Biophilia: Pittsburgh is the pilot chapter for a global Biophilia Network of creative minds dedicated to strengthening the bond between people and the natural world through education, discussion and action.
Join Pittsburgh’s new network of creative minds working together to strengthen the bond between people and the natural world.
Biophilia: Pittsburgh August Meeting: Van Gogh and the Garden
Join us on Thurs., Aug. 1 at Café Phipps with Jordyn Melino, associate director of exhibits at Phipps, and Lucy Stewart, associate curator of education at Carnegie Museum of Art, for a talk about how nature inspired Van Gogh and how Van Gogh, in turn, inspired Phipps' Summer Flower Show. As the master himself said, “If you truly love nature, you will find beauty everywhere.” While Lucy gives a curator's perspective on nature in the work of Van Gogh, Jordyn will discuss the process for bringing the paintings to life in our display rooms – selecting a plant palette, designing props and figuring out horticultural challenges such as the vertical wall portrait in the Welcome Center.
Meet the Speakers
Jordyn Melino is the associate director of exhibits and has been with Phipps for over ten years. In her role, she designs and coordinates the majority of the garden’s seasonal flower shows, Winter Light Garden, and Tropical Forest exhibits, manages the art collections, and curates the two art galleries on site. She finds great value in the design aspect of human interaction with the environment and always considers how guests will experience the exhibitions at Phipps. She has an undergraduate degree from Carnegie Mellon University in environmental science with a minor in photography, and a master's degree from Chatham University in landscape architecture.
Lucy Stewart has been a museum educator at Carnegie Museum of Art since 1995. She received her BFA from Penn State University and MFA from the University of Massachusetts at Dartmouth. With a dual master's in metal arts and printmaking, her work has been shown extensively in exhibitions across the country. Her main focus has been engaging audiences in the museum through organizing and facilitating lectures presented by artists, critics, curators, architects, and writers from around the world, and through various visitor engagement opportunities including the development of visitor resource areas and overseeing the ARTventures program, a free art-making activity for kids and families in the galleries.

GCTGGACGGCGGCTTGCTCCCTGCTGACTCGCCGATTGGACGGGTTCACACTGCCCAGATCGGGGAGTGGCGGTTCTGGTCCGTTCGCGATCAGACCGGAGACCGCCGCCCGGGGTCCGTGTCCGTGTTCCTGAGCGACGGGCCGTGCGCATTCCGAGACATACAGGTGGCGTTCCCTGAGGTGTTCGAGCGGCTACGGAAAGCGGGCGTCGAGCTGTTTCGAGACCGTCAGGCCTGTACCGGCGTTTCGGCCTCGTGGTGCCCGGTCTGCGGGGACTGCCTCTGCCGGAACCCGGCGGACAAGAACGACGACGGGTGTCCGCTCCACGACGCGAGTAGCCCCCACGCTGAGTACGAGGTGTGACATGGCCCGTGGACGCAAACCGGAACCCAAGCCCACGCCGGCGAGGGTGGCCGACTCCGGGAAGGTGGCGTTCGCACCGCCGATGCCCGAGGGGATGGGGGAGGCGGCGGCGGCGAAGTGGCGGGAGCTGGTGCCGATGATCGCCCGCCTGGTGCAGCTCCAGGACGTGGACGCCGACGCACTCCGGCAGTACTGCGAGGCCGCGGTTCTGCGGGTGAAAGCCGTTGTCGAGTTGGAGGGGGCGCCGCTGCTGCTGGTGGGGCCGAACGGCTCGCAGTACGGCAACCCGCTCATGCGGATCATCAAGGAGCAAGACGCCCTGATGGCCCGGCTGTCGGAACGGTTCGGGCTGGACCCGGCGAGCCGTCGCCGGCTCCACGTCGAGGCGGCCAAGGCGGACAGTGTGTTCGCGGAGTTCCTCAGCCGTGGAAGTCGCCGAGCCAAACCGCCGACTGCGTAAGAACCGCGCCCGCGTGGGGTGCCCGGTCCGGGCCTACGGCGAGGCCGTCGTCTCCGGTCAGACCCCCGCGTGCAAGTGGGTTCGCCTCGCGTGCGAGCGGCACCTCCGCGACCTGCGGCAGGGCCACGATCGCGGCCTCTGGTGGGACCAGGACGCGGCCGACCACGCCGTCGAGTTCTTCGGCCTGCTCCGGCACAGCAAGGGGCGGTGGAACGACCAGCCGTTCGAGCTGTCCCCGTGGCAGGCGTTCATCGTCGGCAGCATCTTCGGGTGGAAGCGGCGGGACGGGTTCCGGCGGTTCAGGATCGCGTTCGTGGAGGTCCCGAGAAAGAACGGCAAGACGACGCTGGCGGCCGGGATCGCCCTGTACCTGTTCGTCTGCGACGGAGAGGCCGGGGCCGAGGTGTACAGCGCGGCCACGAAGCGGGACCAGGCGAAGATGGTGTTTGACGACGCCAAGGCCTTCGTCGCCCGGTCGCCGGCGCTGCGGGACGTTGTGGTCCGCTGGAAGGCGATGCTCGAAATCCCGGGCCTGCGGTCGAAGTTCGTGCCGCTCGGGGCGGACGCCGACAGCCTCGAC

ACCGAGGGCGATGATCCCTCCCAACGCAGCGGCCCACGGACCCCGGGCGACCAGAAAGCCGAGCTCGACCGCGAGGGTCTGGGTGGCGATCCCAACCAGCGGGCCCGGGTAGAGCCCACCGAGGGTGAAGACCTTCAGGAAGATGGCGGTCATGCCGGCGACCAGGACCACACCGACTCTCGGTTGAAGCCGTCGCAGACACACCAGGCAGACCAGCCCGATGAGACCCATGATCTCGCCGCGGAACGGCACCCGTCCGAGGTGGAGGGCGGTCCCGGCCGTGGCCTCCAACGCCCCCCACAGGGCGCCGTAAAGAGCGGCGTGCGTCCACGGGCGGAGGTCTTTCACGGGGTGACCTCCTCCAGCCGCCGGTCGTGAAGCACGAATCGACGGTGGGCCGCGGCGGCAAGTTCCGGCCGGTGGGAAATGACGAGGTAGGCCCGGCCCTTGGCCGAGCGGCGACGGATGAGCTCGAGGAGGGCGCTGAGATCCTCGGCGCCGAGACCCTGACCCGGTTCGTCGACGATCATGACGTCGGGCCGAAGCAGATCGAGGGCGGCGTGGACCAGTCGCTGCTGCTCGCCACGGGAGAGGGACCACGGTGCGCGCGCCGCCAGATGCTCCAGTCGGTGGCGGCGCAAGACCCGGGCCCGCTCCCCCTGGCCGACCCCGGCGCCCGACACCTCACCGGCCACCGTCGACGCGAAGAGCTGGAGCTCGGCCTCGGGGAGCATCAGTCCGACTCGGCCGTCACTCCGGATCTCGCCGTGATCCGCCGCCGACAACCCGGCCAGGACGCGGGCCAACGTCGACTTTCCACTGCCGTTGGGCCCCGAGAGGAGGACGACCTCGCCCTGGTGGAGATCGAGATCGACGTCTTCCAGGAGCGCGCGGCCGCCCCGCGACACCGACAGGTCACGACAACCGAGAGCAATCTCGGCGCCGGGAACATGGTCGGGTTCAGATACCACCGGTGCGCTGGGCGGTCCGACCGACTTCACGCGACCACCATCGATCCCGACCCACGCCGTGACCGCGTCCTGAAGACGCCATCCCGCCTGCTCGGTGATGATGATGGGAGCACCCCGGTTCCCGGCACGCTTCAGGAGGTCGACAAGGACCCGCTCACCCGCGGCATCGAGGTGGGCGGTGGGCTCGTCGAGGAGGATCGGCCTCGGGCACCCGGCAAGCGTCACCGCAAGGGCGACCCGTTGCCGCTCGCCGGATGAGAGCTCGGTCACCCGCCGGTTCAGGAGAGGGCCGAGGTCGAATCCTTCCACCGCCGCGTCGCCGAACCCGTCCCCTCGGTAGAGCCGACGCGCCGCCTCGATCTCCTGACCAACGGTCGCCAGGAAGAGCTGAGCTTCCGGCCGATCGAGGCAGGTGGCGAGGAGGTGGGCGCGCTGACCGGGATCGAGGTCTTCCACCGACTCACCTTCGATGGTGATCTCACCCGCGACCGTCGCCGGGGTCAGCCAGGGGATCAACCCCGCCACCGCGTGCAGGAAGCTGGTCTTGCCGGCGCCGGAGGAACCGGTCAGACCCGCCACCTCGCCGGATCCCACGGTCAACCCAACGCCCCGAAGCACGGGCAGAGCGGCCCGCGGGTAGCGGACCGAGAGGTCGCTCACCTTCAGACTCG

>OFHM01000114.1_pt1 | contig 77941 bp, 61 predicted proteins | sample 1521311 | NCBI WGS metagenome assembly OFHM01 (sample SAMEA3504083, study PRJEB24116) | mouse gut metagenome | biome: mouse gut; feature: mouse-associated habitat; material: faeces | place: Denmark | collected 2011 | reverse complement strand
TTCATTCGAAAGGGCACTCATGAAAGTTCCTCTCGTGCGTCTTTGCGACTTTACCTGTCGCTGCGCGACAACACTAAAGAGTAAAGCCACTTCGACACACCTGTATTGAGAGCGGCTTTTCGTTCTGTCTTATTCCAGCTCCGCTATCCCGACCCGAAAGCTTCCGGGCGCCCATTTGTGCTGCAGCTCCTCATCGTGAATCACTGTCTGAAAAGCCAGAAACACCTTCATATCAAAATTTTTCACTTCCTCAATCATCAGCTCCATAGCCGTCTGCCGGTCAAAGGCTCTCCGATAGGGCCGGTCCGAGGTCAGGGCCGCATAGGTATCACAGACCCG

5:30 – 6 p.m. — Networking and refreshments
6 – 6:30 p.m. — Presentation
6:30 – 7 p.m. — Discussion
Discover Our Additional Resources
Inspired by the Biophilic Cities initiative, the Biophilia: Pittsburgh Directory seeks to present an overview of the biophilic organizations, events, activities and projects in Pittsburgh, to aid the public in enhancing their connections to nature and discovering collaborative opportunities.
Biophilia: Pittsburgh meets monthly at Café Phipps at Phipps Conservatory and Botanical Gardens where, over delicious small-plates and light refreshments, a discipline or behavior is identified — often by an expert guest speaker — and discussed among the participants in the interest of sharing ideas and identifying opportunities.
Directions and Parking
The meeting will take place at Café Phipps, and entry will be available through the main Conservatory entrance at our Welcome Center. Guest parking spaces will be available at the parking island on Schenley Drive.
• To welcome and inspire others with the concept and principles of biophilia
• To foster collaboration and learning between professionals from a wide variety of disciplines
• To communicate biophilic principles in action-oriented ways to a wider audience for exponential and regional impact
What Is Biophilia?
The term “biophilia,” which literally means “love of life,” was coined by social psychologist Erich Fromm and popularized by biologist E.O. Wilson, who defined it as “the innately emotional affiliation of human beings to other living organisms.”
The implications of biophilia extend across a vast array of disciplines including design and engineering, nutrition, psychology, public health, education, biology and the humanities. Biophilia is expressed all over the world every day, through complex collaborations such as the design and construction of buildings and landscapes; and intimate, personal encounters including nature hikes and home gardening.
Photo © Paul g. Wiegman, Phipps staff